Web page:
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Title: High-concentration photovoltaic module design

Abstract

Over the past 3 years, Black and Veatch has been leading a team in the ongoing design of a high-concentration, high-performance photovoltaic (PV) module for the Electric Power Research Institute (EPRI). The current design consists of a deep-drawn aluminized steel housing containing 48 cell packages in a 4-row by 12-column matrix. Each cell package includes an anodized aluminum secondary optical element, a 27.5% efficient Stanford University/EPRI 500X concentration point contact silicon PV cell, an alumina substrate, and a copper heat spreader. Developmental efforts underway for a comolded glass/polymer Fresnel lens parquet indicate the potential for a substantial decrease in molding time and, thereby, cost, in comparison to more conventional compression molding of acrylic lenses. Further development is necessary to achieve comparable optical performance of the lens. Current activities have included the development of PVOPTICS, a Monte Carlo computer code particularly suited to the module optical design. The module is projected to produce 287 watts at an efficiency of 22%. The module cost, at large production rates, is estimated to be $275 ($0.96 per watt).

Authors:
;
Publication Date:
Research Org.:
Black and Veatch, Kansas City, MO (USA)
OSTI Identifier:
5294369
Alternate Identifier(s):
OSTI ID: 5294369; Legacy ID: TI86920455
Report Number(s):
EPRI-AP-4752
ON: TI86920455
Resource Type:
Technical Report
Country of Publication:
United States
Language:
English
Subject:
14 SOLAR ENERGY; CONCENTRATOR SOLAR CELLS; DESIGN; COMPUTERIZED SIMULATION; COST ESTIMATION; FRESNEL LENS; HEAT SINKS; MONTE CARLO METHOD; PERFORMANCE TESTING; SILICON SOLAR CELLS; THERMAL ANALYSIS; DIRECT ENERGY CONVERTERS; EQUIPMENT; LENSES; PHOTOELECTRIC CELLS; PHOTOVOLTAIC CELLS; SIMULATION; SINKS; SOLAR CELLS; SOLAR EQUIPMENT; TESTING 140501* -- Solar Energy Conversion-- Photovoltaic Conversion

Citation Formats

Levy, S.L., and Stoddard, L.E. High-concentration photovoltaic module design. United States: N. p., 1986. Web.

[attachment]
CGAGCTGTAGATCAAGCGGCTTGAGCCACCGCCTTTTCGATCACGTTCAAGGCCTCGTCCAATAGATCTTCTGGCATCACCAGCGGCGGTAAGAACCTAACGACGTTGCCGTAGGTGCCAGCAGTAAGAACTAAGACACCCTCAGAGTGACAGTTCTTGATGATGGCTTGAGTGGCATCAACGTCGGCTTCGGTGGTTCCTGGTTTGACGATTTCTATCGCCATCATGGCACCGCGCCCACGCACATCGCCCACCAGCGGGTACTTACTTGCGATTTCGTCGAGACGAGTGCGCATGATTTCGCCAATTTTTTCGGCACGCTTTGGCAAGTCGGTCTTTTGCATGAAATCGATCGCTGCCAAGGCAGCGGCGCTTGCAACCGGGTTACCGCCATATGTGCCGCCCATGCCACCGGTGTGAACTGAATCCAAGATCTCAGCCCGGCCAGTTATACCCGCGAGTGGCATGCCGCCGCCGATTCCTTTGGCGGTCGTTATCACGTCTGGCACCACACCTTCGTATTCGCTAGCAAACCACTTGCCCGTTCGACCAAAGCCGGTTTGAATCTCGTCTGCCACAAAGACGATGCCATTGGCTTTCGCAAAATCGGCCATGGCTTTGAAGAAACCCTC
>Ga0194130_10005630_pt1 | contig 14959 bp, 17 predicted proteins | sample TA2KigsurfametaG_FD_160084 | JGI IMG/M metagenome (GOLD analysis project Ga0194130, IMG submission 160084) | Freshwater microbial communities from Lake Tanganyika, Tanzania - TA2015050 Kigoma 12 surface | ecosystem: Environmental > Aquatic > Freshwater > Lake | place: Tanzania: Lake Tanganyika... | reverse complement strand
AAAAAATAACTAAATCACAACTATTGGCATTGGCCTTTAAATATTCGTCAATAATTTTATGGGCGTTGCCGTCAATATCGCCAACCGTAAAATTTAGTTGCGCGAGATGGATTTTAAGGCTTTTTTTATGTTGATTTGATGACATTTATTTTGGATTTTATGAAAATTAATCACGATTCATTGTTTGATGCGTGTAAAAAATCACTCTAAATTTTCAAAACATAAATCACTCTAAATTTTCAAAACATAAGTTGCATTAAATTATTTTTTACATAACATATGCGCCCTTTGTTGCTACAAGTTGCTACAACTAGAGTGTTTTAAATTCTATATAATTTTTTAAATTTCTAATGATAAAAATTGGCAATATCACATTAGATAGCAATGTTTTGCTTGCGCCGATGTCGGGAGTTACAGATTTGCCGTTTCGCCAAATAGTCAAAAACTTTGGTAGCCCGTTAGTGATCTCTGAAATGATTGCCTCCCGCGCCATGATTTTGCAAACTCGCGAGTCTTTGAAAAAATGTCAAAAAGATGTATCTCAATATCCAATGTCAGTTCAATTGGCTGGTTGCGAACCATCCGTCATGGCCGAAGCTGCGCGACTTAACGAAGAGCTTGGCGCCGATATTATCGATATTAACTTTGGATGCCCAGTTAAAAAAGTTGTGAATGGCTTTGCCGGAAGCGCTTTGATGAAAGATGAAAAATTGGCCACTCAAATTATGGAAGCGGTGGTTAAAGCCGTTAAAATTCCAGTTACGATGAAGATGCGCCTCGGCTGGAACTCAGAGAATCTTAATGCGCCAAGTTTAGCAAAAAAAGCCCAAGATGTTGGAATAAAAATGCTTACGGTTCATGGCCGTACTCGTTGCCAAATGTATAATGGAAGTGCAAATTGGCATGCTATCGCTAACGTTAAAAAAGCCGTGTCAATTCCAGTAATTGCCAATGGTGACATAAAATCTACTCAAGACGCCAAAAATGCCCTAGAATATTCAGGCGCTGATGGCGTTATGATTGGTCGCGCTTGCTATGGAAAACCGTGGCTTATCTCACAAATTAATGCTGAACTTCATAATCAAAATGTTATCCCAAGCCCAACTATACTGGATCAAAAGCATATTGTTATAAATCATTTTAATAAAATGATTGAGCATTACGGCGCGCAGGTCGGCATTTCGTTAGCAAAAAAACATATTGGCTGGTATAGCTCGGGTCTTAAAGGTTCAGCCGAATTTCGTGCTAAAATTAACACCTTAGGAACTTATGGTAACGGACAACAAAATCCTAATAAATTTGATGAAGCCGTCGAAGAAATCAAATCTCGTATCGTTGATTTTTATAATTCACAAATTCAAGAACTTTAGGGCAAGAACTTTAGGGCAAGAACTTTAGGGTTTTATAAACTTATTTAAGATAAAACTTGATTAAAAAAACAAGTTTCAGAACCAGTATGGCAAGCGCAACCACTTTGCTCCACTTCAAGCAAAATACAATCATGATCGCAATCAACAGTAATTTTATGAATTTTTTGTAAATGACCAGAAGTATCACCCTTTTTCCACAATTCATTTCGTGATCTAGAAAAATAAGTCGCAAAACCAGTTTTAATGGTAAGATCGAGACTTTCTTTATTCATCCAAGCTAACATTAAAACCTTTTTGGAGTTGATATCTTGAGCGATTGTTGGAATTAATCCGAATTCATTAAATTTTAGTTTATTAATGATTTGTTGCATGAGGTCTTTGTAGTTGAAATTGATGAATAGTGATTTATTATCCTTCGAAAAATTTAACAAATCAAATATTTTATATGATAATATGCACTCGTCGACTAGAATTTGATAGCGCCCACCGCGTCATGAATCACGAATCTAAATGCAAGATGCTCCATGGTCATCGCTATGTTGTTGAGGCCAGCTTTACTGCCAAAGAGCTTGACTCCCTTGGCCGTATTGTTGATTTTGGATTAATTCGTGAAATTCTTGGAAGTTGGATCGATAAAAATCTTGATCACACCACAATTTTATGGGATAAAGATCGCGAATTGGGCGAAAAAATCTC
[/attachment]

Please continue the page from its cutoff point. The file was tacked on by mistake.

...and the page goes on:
Levy, S.L., & Stoddard, L.E. High-concentration photovoltaic module design. United States.
Levy, S.L., and Stoddard, L.E. Fri . "High-concentration photovoltaic module design". United States. doi:.
@article{osti_5294369,
title = {High-concentration photovoltaic module design},
author = {Levy, S.L. and Stoddard, L.E.},
abstractNote = {Over the past 3 years, Black and Veatch has been leading a team in the ongoing design of a high-concentration, high-performance photovoltaic (PV) module for the Electric Power Research Institute (EPRI). The current design consists of a deep-drawn aluminized steel housing containing 48 cell packages in a 4-row by 12-column matrix. Each cell package includes an anodized aluminum secondary optical element, a 27.5% efficient Stanford University/EPRI 500X concentration point contact silicon PV cell, an alumina substrate, and a copper heat spreader. Developmental efforts underway for a comolded glass/polymer Fresnel lens parquet indicate the potential for a substantial decrease in molding time and, thereby, cost, in comparison to more conventional compression molding of acrylic lenses. Further development is necessary to achieve comparable optical performance of the lens. Current activities have included the development of PVOPTICS, a Monte Carlo computer code particularly suited to the module optical design. The module is projected to produce 287 watts at an efficiency of 22%. The module cost, at large production rates, is estimated to be $275 ($0.96 per watt).},
doi = {},
journal = {},
number = ,
volume = ,
place = {United States},
year = {Fri Aug 01 00:00:00 EDT 1986},
month = {Fri Aug 01 00:00:00 EDT 1986}
}

Technical Report: